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July 11, 2019 04:39 pm PDT

Understanding "transfer pricing": how corporations dodge taxes through financial colonialism

Every day, the world's poorest countries lose $3b in tax revenues as multinationals sluice their profits through their national boundaries in order to avoid taxes in rich countries, and then sluice the money out again, purged of tax obligations thanks to their exploitation of tax loopholes in poor nations.

The secret to all this tax-dodging is a complex grift called "base erosion and profit shifting" (BEPS). Like many of the most important and dangerous things in the world, it's boring, complicated, and very important, and the reason it persists is that the boringness and complexity baffles and bores people so they stop paying attention to it, leaving it to chug along, despite its importance.

At its core, BEPS involves using bookkeeping fictions to transfer your profits to low-tax jurisdictions and your costs to high-tax jurisdictions. BEPS abuses "transfer pricing," which is the pricing of goods and service between multinational companies, by using prices of convenience for transactions within a single company's international divisions.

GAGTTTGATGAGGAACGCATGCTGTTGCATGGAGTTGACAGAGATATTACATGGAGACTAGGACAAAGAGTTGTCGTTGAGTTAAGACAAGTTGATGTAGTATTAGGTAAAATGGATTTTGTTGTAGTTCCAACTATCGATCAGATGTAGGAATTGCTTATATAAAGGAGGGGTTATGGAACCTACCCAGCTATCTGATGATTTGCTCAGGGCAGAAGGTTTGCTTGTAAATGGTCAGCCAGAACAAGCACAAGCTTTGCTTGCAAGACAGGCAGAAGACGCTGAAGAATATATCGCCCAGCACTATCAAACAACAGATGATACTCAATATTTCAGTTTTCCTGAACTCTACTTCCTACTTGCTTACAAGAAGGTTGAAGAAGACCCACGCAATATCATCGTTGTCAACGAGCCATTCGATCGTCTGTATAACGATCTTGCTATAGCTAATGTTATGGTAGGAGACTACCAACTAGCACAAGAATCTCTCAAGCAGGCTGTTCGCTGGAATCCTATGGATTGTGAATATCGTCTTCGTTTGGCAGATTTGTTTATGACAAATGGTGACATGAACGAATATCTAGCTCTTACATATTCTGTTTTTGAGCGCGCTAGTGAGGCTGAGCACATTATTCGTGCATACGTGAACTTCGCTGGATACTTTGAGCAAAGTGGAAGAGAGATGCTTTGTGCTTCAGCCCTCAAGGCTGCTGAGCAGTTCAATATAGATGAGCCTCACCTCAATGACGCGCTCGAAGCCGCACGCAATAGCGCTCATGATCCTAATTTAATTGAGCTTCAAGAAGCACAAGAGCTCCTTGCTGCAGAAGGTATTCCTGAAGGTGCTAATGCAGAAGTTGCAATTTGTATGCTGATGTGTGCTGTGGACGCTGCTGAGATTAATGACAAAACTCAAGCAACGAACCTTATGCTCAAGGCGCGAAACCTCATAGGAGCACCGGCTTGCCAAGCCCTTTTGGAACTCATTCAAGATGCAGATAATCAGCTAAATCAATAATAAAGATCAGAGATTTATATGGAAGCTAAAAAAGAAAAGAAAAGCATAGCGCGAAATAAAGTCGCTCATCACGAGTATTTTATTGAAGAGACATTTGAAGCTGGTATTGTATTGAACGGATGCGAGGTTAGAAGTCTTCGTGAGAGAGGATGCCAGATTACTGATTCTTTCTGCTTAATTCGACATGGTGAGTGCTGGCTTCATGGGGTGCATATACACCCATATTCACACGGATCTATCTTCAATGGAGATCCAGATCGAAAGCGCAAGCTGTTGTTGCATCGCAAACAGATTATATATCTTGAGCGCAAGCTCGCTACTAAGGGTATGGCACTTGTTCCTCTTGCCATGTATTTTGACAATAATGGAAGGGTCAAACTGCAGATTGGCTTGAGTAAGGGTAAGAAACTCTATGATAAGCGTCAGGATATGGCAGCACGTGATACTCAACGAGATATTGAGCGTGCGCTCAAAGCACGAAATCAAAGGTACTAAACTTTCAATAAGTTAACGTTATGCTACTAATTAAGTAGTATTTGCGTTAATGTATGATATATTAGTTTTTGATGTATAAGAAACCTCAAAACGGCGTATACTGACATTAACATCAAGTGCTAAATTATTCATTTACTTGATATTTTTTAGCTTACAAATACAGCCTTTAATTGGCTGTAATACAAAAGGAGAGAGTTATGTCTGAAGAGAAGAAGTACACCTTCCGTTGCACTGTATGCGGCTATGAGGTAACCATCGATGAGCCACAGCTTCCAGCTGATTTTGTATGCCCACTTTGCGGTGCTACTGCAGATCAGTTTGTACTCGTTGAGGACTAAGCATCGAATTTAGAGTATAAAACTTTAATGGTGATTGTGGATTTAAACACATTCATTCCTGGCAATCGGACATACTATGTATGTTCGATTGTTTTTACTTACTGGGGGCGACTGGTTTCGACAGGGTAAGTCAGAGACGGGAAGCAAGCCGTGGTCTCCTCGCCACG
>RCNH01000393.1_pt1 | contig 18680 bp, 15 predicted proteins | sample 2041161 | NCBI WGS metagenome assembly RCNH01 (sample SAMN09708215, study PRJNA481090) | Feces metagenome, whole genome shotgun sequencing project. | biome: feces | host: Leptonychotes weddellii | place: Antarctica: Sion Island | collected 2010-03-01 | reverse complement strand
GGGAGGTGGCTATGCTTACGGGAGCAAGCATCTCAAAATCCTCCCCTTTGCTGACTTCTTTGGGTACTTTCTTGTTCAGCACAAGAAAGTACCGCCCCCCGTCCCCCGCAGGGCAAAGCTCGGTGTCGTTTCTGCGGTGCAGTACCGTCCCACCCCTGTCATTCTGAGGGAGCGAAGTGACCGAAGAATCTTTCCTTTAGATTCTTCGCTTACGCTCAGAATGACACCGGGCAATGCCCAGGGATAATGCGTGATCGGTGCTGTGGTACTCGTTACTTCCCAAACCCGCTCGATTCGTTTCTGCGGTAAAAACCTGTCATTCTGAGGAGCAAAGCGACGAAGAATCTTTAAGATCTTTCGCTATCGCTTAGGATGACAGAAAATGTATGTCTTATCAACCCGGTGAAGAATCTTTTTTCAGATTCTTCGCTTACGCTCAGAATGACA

Here's how that works, in a real-world example detailed in an IRS lawsuit against Amazon, which is one of the world leaders in BEPS tax-avoidance. Amazon transfered all its "intellectual property" assets to a company called Amazon Lux, in Luxembourg, where taxes are very low. Then, every time Amazon's other divisions make a profit, they send that profit to Amazon Lux, which sends them an invoice for their use of Amazon's trademarks, software, etc. That way, Amazon's other divisions break even (or even lose money, if that makes them eligible for a tax-credit on the loss), and Amazon Lux makes all the company's profits in a tax-free jurisdiction (Luxembourg). Read the rest

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